Additonal support for Aboriginal people with cancer

An Aboriginal Health Cancer Support Officer has started work in the Manning and Great Lakes region to better support Aboriginal people diagnosed with cancer and reduce the impact of the disease on their local community.

The position has initially been funded as a pilot project as part of Manning Cancer and Palliative Care Service's broader strategy to identify the gaps in cancer support and services for Aboriginal people.

The new Aboriginal Health Cancer Support Officer Michelle Wilkes said as well as supporting all Aboriginal people and their families from point of diagnosis the role will focus on cancer screening and prevention.

"It's important that we engage with the Aboriginal community about the importance of a healthy lifestyle and of cancer screening, as well as linking them into cancer care services in the acute sector and services available in the community. It's critical that Aboriginal people are supported at all stages of their cancer journey," Ms Wilkes said.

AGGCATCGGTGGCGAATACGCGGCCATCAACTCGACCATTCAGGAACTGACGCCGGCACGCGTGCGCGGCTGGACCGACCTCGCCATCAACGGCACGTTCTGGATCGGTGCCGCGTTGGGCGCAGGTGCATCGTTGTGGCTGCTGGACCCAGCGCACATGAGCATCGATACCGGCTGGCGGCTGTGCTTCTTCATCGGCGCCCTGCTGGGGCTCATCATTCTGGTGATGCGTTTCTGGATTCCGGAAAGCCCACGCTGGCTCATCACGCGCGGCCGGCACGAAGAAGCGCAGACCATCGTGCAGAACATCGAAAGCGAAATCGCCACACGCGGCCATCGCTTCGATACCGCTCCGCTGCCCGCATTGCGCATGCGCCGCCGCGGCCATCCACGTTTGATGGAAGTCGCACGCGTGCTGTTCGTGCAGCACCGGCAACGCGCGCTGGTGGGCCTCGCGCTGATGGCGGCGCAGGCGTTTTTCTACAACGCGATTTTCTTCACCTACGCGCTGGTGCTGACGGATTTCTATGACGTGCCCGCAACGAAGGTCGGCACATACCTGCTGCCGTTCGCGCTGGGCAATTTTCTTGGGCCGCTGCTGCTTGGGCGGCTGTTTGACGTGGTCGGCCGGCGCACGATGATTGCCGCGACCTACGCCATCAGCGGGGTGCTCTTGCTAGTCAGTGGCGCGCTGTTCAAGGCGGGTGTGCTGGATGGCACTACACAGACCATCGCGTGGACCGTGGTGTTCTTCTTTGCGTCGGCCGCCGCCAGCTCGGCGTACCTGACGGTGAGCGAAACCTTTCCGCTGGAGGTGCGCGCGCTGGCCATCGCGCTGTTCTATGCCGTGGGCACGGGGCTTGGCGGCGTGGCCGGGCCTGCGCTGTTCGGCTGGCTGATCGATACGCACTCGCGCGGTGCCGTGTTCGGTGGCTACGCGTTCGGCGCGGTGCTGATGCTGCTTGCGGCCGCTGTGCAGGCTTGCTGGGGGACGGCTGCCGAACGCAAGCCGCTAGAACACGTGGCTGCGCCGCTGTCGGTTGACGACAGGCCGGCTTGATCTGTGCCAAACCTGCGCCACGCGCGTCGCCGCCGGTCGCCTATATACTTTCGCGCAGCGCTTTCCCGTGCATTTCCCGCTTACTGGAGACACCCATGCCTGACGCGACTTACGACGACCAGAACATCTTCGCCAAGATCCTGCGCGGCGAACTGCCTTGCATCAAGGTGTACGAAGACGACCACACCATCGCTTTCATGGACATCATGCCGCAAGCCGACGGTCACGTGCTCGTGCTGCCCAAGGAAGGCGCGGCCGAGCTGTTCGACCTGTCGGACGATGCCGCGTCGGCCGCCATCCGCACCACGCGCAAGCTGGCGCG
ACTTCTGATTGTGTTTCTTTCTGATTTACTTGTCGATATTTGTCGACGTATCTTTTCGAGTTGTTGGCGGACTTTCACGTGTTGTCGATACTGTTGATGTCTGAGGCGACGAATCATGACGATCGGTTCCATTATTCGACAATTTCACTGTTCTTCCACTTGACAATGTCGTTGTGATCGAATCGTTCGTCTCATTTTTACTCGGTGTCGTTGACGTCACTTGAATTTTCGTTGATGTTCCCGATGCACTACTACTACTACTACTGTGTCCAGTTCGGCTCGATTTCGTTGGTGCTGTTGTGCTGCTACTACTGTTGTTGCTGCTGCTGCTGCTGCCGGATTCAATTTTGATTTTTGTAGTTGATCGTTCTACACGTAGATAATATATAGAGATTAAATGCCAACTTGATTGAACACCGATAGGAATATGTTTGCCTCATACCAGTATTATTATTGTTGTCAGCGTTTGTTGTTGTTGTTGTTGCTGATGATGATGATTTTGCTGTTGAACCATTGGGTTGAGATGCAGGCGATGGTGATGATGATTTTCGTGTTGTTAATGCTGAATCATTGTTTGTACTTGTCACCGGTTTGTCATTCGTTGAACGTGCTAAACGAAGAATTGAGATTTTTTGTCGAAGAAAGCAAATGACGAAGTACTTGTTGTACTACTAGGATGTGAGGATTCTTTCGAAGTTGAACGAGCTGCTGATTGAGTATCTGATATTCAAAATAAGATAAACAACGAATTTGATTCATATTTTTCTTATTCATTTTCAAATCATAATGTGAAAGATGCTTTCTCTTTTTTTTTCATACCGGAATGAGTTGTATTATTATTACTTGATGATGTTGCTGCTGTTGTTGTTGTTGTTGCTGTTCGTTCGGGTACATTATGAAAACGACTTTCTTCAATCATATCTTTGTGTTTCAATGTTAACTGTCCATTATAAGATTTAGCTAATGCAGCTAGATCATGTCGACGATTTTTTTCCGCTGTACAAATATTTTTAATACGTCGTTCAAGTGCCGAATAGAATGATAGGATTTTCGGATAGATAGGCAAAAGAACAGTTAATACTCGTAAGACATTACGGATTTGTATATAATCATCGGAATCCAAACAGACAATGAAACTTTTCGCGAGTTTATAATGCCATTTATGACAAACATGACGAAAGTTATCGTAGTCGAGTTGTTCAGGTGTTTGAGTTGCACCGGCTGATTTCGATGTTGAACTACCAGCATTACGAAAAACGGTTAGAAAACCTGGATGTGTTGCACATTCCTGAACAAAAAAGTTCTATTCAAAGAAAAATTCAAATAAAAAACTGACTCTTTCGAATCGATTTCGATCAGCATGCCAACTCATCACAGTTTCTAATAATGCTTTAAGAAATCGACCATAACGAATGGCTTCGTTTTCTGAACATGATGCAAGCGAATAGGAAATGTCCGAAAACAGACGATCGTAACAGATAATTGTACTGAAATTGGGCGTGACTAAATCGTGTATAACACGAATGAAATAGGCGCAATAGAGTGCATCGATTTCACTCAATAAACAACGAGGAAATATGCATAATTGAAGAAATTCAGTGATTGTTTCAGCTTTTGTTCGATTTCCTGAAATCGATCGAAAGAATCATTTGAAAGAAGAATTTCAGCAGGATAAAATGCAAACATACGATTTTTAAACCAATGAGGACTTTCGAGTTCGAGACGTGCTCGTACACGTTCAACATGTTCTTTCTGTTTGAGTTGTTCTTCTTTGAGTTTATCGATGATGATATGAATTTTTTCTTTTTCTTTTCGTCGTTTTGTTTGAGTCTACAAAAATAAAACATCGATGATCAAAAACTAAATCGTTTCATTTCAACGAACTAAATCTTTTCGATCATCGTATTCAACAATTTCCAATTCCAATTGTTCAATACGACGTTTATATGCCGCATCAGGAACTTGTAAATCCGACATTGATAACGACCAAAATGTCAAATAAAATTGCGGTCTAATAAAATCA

"The role provides Aboriginal people with a clear point of contact to help them access mainstream cancer and palliative care services to improve their cancer journey."

The role is part of the Hunter New England Health Cancer Network's commitment to improving access to cancer prevention, screening and treatment services for Aboriginal people, in an effort to Close the Gap in health and wellbeing between Aboriginal and non-Aboriginal people.

Currently there is a 12 year gap between the life expectancy of Aboriginal and Non-Aboriginal people.

"There's an identified variation in outcomes for Aboriginal people diagnosed with cancer, with  

cancer mortality rates 1.5 times higher and survival percentages 1.3 times lower than non-Aboriginal Australians,"* Ms Wilkes said.

"Aboriginal people diagnosed with cancer between 1999 and 2007 had a 40 per cent chance of surviving five years compared to non-Aboriginal people who had a 52 per cent chance of survival,"* Ms Wilkes said.

The Aboriginal Health Cancer Support Officer will work alongside clinicians including local GPs to provide a critical link and referrals to services in the community.

*The Australian Institute of Health and Welfare & Cancer Australia http://www.naccho.org.au/download/aboriginal-health/Cancer%20in%20Aboriginal%20peoples%20An%20Overview%202013.pdf

 
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